Matt: I have seen that Chris Carter has paid some high compliments about your work. Has Chris been acting as a mentor? Has he been helpful in offering input as your writing has developed?
Gabe: Yes, Chris has definitely been a major mentor to me, and he's always great about reading my material, and giving notes. Obviously, he's probably the smartest guy I know; his notes are always very keen. You know, there's been a lot learned by watching Chris, having worked for him now for ten years.
Matt: I'm always fascinated by others' creative process. Regarding your fictional work, to what degree do personal experiences influence the kind of work that you produce?
Gabe: Well, [the way] this book came, I have never been homeless, and I'm not a doctor, but I live in Santa Monica, which has very liberal homeless laws, and you see a lot of homeless people walking around the street here, and the seed for that idea just came from that. When I have seen homeless people, I can't help but wonder about their backstory, and how they got [to this point]. What brought them to this unenviable place. That was the process of this book.
Matt: Now that this book is finished, and you're in the middle of promotion, what do you plan on doing next?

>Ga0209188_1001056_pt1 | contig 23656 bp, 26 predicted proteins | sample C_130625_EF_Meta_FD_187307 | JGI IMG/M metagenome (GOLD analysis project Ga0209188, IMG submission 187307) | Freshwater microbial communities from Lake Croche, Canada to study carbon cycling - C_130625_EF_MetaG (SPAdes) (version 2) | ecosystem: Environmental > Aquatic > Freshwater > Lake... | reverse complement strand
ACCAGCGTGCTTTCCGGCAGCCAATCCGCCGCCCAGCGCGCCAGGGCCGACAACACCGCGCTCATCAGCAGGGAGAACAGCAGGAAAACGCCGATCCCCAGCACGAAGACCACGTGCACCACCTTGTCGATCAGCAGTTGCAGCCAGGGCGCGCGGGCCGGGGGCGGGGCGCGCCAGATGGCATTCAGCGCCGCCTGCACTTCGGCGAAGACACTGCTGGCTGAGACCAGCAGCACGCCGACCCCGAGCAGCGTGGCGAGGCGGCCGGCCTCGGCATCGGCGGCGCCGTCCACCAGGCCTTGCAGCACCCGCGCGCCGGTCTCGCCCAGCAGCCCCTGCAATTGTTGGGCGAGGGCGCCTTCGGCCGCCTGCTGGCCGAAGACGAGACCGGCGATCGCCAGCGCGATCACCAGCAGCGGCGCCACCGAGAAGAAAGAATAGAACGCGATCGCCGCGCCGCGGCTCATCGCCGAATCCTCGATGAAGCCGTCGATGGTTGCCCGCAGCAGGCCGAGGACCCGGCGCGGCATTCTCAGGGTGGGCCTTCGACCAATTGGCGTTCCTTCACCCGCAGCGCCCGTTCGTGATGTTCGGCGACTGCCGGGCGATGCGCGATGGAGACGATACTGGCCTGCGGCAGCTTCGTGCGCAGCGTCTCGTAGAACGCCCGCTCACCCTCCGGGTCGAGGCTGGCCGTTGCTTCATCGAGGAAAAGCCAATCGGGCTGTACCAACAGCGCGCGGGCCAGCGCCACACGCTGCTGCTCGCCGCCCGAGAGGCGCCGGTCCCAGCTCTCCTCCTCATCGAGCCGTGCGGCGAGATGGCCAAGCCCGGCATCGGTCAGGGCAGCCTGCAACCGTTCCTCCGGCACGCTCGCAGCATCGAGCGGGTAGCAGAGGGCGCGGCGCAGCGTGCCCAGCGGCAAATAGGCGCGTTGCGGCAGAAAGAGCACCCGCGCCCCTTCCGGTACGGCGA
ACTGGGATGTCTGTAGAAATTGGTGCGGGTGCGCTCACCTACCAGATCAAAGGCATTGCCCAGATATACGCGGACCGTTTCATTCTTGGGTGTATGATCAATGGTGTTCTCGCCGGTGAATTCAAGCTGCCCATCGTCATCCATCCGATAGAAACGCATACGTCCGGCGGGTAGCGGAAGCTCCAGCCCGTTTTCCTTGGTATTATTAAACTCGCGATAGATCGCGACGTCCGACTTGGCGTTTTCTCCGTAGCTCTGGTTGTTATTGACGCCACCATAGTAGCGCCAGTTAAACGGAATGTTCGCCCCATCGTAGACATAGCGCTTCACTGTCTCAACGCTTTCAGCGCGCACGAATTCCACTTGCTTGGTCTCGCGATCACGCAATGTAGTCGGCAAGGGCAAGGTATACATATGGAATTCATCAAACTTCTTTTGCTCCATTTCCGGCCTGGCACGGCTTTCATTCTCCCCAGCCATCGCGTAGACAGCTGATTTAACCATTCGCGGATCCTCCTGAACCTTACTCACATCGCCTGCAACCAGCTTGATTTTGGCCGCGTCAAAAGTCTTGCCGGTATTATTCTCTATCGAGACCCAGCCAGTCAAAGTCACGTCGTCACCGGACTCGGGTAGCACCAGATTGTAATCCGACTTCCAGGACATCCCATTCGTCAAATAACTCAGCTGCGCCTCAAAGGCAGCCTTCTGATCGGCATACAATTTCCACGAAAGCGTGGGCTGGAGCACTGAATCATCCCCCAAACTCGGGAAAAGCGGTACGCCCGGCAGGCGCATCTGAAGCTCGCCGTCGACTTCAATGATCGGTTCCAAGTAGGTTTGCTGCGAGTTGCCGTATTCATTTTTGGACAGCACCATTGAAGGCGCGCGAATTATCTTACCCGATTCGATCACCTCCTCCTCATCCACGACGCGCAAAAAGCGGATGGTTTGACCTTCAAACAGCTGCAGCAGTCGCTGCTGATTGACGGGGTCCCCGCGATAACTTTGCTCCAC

Gabe: Yes, well, I'm partly shopping the film [and] TV rights for this book, which is exciting. That would be fun and it would lend itself well to see it on the big screen, and I am writing another book, and I'm probably about forty pages into my next one.
Matt: Do you have any television shows in development as well?
Gabe: Yes, I'm working on the TV adaptation of my first book, Duck Duck Wally. I'm working with a well known director and producer.
Matt: Are you surprised by the continuing interest in all of the shows that Chris Carter has developed or worked on?
Gabe: Not at all. It's been a long time now that they have been off the air, but if you watch them, they still all just really hold up. They're brilliant, you know. We watched Harsh Realm, the entire series last month, and it's just so good, it's not surprising that it resonates with people; I think all of Chris' shows were way ahead of their time.
Matt: Thank you again for taking the time to speak with me.
Gabe: Great! Thank you for taking the time to speak with me. Thanks so much Matt.
We wish Gabe Rotter the absolute best of luck with his career, and the further publication of his future works, and we also wish him the best with his continuing efforts as the Director of Development to help insure that the future work of Chris Carter's can be enjoyed by the public. To learn more about Gabe Rotter's influences and his background, please visit his biography page, and blog.
*) Mary Astadourian was Chris Carter's assistant, as well as the vice-president of Ten-Thirteen from 1997 to 2002.